I imagine the developers will begin their preliminary work on 5th Edition any month now. Itâ€™s a scary thought.
It takes a few years to finish an edition, and theyâ€™ve started the next edition faster and faster. 3e came out in 2000 and 3.5 quickly followed three-years later, with work on 4e starting in 2005 to release in 2008.
4e still has some life left, but theyâ€™ll run-out of pre-established dragons and power sources and planes sometime in 2011 or 2012. While Iâ€™m sure they can start the experimental and concept testing books then, but we can probably expect 5e sometime in 2013 or 2014. With three years of development we can expect them to start initial planning as soon as next year. My personal guess is a 2011 start with 2014 being a solid release date, it being the 40th anniversary of D&D and all.
So what would 5e look like?
Much of 4e is going through and fixing the â€śflawsâ€ť of 3e, so thatâ€™s a good starting block.
One of the obvious problems is races. The +2/-2 of stats in earlier editions lead people to discount race/class combinations, so 4e instead has +2 to two stats. However, all this has done is shift peopleâ€™s perspective so if a race doesnâ€™t boost a primary stat that race/class combination is less preferred. 5e races might just have powers or non-stat based bonuses so all races are equally good at all classes.
Powers are also a problem. 4e makes every class a sorcerer with dozens of spells, so suddenly every new class has spells that need to be balanced against every other classâ€™ spells and abilities. There are always going to be optimal and sub-optimal choices and thinking of new and different spells that still do roughly the same thing is draining. Thatâ€™s time that could be spent elsewhere.
I also imagine that now the basics of the power sources have been established they might work harder to make them more integral to how classes work and make them more than just a thematic base to loosely design powers around. With six-years of playing 4e to base classes on, they might have different power recharge mechanics for each class or power source.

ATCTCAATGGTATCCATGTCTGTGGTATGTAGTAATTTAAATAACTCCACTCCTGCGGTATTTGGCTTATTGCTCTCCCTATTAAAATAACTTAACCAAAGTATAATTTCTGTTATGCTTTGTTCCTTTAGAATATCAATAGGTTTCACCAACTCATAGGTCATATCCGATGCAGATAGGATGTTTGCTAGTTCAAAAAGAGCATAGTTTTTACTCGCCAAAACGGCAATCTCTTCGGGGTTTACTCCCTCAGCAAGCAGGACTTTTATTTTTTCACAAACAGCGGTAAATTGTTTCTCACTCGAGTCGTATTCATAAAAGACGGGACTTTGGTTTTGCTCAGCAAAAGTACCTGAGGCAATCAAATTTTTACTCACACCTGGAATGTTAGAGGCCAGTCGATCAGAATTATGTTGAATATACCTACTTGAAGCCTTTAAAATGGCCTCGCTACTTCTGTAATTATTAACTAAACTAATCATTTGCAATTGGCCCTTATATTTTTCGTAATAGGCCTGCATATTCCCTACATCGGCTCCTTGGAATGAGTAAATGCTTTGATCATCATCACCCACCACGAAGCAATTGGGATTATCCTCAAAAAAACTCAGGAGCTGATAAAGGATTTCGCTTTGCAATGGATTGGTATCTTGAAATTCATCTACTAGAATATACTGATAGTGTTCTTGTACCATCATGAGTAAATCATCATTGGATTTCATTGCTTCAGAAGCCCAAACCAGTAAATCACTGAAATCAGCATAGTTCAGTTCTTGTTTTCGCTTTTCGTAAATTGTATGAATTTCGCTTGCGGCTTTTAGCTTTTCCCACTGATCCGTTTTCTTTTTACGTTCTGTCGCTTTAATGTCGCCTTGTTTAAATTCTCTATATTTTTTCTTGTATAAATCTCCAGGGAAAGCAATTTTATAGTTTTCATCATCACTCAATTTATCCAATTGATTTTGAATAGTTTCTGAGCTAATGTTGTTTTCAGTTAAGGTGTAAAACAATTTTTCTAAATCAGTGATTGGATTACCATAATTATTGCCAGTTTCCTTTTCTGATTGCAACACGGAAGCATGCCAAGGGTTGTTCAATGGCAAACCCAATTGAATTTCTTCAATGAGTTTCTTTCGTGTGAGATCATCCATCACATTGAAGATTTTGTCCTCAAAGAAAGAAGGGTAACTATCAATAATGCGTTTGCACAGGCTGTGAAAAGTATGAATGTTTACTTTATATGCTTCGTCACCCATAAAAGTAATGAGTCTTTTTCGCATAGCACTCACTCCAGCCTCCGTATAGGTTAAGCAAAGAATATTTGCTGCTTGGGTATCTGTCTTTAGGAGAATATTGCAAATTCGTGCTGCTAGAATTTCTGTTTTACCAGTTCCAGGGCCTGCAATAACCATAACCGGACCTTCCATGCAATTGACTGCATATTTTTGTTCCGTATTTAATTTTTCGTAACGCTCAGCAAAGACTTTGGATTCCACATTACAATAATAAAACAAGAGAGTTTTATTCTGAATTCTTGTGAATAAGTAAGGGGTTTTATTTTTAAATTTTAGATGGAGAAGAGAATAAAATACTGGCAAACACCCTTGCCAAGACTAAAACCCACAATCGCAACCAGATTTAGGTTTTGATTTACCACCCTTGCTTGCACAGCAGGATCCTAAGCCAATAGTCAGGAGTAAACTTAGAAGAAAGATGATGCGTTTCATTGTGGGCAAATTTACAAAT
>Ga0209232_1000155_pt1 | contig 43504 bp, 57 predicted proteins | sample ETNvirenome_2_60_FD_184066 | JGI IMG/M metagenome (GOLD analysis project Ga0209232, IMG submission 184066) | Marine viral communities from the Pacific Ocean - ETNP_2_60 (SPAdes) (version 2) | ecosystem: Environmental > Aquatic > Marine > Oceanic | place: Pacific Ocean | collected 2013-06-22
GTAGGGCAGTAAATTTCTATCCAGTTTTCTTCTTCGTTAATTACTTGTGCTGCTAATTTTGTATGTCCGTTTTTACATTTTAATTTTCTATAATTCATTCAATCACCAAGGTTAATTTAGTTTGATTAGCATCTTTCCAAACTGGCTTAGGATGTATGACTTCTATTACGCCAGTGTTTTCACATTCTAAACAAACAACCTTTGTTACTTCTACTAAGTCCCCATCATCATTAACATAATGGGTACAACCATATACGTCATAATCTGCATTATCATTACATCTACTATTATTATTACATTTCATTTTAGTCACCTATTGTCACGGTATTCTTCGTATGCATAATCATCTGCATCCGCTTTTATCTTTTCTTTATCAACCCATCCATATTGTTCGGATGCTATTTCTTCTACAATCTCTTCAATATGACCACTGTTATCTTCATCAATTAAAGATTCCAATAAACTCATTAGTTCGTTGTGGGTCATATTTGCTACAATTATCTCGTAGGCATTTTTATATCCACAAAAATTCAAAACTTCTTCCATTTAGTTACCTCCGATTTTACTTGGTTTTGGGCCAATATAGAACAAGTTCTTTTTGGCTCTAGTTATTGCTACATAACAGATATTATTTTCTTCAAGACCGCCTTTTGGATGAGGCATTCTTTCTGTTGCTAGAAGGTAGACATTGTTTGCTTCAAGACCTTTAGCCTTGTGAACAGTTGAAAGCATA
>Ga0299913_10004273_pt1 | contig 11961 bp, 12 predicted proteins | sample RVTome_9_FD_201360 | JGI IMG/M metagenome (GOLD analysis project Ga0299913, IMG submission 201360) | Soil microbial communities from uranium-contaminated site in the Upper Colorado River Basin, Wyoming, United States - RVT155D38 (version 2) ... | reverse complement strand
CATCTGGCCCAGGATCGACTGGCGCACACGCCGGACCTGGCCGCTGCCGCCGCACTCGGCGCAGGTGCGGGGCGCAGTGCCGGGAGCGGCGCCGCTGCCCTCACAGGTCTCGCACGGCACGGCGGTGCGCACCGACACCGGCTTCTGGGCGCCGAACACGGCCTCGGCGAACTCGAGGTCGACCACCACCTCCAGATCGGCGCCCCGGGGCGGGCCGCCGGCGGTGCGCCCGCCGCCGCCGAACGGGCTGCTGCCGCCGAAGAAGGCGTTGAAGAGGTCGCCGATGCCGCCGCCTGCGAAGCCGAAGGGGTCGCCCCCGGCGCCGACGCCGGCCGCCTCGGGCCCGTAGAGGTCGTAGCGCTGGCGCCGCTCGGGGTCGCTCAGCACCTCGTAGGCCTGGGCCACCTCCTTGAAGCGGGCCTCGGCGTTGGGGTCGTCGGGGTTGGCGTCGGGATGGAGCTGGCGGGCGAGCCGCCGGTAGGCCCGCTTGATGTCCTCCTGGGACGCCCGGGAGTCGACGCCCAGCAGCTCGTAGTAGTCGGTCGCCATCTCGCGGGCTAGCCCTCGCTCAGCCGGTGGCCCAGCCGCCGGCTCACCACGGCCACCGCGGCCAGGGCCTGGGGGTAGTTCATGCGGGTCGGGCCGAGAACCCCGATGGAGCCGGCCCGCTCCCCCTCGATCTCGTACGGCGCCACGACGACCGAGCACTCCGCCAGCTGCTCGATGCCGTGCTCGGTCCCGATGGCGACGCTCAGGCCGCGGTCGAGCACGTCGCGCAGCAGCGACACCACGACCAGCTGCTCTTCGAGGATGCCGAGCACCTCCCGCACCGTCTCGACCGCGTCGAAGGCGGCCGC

How powers and attacks work will also likely change. Thereâ€™s a well-read blog post about how 5e will likely eliminate missing. I doubt missing will be entirely eliminated, but I can see a greater emphasis on powers/abilities that always do something. There might also be a glancing blow/ partial block mechanic where you do a minimal amount of damage on a lesser hit and you only miss on a â€ś1â€ť.
The common theory is the game will have a greater reliance on computers, but I very much doubt this. An appeal of the game is its offline nature. And I hope WotC will have learned their lesson from the DDI release fiasco and simply focus on upgrading the existing tools rather than risk digital integration which might delay the gameâ€™s playability until the software was finished.
If anything, 5e might have a renewed paper focus.
This might change if 4eâ€™s digital initiatives end-up a success on the long-term and the team rebounds from the glacial pace of release new software release. Widespread digital applications could revolutionise the game such as iPhone/ Smartphone applications (dice rollers, character sheets/managers, etc). Considering DDI does not even accommodate Macs this would be the denizen of fans and hobbyists (if the GSL allowed software).
Although, personally, Iâ€™d like to see 5e take a step-back away from the game-trumps-reality vibe and the miniature-combat attitude and move to more of a reality simulator and customizable sandbox game. A modular D&D where you can opt for the heroic fantasy style or just as easily go for grim-and-gritty.Â